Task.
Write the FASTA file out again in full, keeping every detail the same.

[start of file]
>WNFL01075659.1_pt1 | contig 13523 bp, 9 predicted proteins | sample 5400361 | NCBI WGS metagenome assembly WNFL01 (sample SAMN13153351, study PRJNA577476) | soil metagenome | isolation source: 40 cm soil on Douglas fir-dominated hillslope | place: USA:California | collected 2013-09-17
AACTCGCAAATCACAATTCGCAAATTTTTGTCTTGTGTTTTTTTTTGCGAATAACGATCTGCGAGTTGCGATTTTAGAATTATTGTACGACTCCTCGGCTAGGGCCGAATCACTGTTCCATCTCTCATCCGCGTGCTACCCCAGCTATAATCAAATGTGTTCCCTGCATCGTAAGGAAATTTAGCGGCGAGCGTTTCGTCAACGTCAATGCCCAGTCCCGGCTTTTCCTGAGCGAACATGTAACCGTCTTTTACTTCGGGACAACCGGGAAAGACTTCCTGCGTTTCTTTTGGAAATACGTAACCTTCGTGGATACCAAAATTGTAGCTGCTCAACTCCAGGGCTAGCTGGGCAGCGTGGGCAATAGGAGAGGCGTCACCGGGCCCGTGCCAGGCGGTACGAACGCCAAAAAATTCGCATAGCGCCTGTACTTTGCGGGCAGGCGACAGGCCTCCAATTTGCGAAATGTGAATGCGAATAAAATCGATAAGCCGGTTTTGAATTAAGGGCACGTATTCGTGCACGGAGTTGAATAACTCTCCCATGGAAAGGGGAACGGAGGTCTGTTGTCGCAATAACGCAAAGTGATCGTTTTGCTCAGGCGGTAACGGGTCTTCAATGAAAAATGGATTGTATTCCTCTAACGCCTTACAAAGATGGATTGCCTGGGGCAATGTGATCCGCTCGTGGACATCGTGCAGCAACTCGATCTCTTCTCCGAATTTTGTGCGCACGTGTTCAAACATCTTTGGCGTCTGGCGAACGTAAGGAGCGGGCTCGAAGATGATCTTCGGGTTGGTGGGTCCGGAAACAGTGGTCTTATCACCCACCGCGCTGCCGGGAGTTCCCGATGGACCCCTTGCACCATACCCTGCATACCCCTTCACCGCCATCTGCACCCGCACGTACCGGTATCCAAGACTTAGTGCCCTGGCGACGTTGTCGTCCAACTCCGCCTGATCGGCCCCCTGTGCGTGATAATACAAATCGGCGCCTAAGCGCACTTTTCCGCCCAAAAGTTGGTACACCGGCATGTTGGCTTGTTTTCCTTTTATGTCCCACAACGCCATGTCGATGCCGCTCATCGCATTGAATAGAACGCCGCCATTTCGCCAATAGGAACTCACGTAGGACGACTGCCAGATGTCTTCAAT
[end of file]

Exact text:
>WNFL01075659.1_pt1 | contig 13523 bp, 9 predicted proteins | sample 5400361 | NCBI WGS metagenome assembly WNFL01 (sample SAMN13153351, study PRJNA577476) | soil metagenome | isolation source: 40 cm soil on Douglas fir-dominated hillslope | place: USA:California | collected 2013-09-17
AACTCGCAAATCACAATTCGCAAATTTTTGTCTTGTGTTTTTTTTTGCGAATAACGATCTGCGAGTTGCGATTTTAGAATTATTGTACGACTCCTCGGCTAGGGCCGAATCACTGTTCCATCTCTCATCCGCGTGCTACCCCAGCTATAATCAAATGTGTTCCCTGCATCGTAAGGAAATTTAGCGGCGAGCGTTTCGTCAACGTCAATGCCCAGTCCCGGCTTTTCCTGAGCGAACATGTAACCGTCTTTTACTTCGGGACAACCGGGAAAGACTTCCTGCGTTTCTTTTGGAAATACGTAACCTTCGTGGATACCAAAATTGTAGCTGCTCAACTCCAGGGCTAGCTGGGCAGCGTGGGCAATAGGAGAGGCGTCACCGGGCCCGTGCCAGGCGGTACGAACGCCAAAAAATTCGCATAGCGCCTGTACTTTGCGGGCAGGCGACAGGCCTCCAATTTGCGAAATGTGAATGCGAATAAAATCGATAAGCCGGTTTTGAATTAAGGGCACGTATTCGTGCACGGAGTTGAATAACTCTCCCATGGAAAGGGGAACGGAGGTCTGTTGTCGCAATAACGCAAAGTGATCGTTTTGCTCAGGCGGTAACGGGTCTTCAATGAAAAATGGATTGTATTCCTCTAACGCCTTACAAAGATGGATTGCCTGGGGCAATGTGATCCGCTCGTGGACATCGTGCAGCAACTCGATCTCTTCTCCGAATTTTGTGCGCACGTGTTCAAACATCTTTGGCGTCTGGCGAACGTAAGGAGCGGGCTCGAAGATGATCTTCGGGTTGGTGGGTCCGGAAACAGTGGTCTTATCACCCACCGCGCTGCCGGGAGTTCCCGATGGACCCCTTGCACCATACCCTGCATACCCCTTCACCGCCATCTGCACCCGCACGTACCGGTATCCAAGACTTAGTGCCCTGGCGACGTTGTCGTCCAACTCCGCCTGATCGGCCCCCTGTGCGTGATAATACAAATCGGCGCCTAAGCGCACTTTTCCGCCCAAAAGTTGGTACACCGGCATGTTGGCTTGTTTTCCTTTTATGTCCCACAACGCCATGTCGATGCCGCTCATCGCATTGAATAGAACGCCGCCATTTCGCCAATAGGAACTCACGTAGGACGACTGCCAGATGTCTTCAAT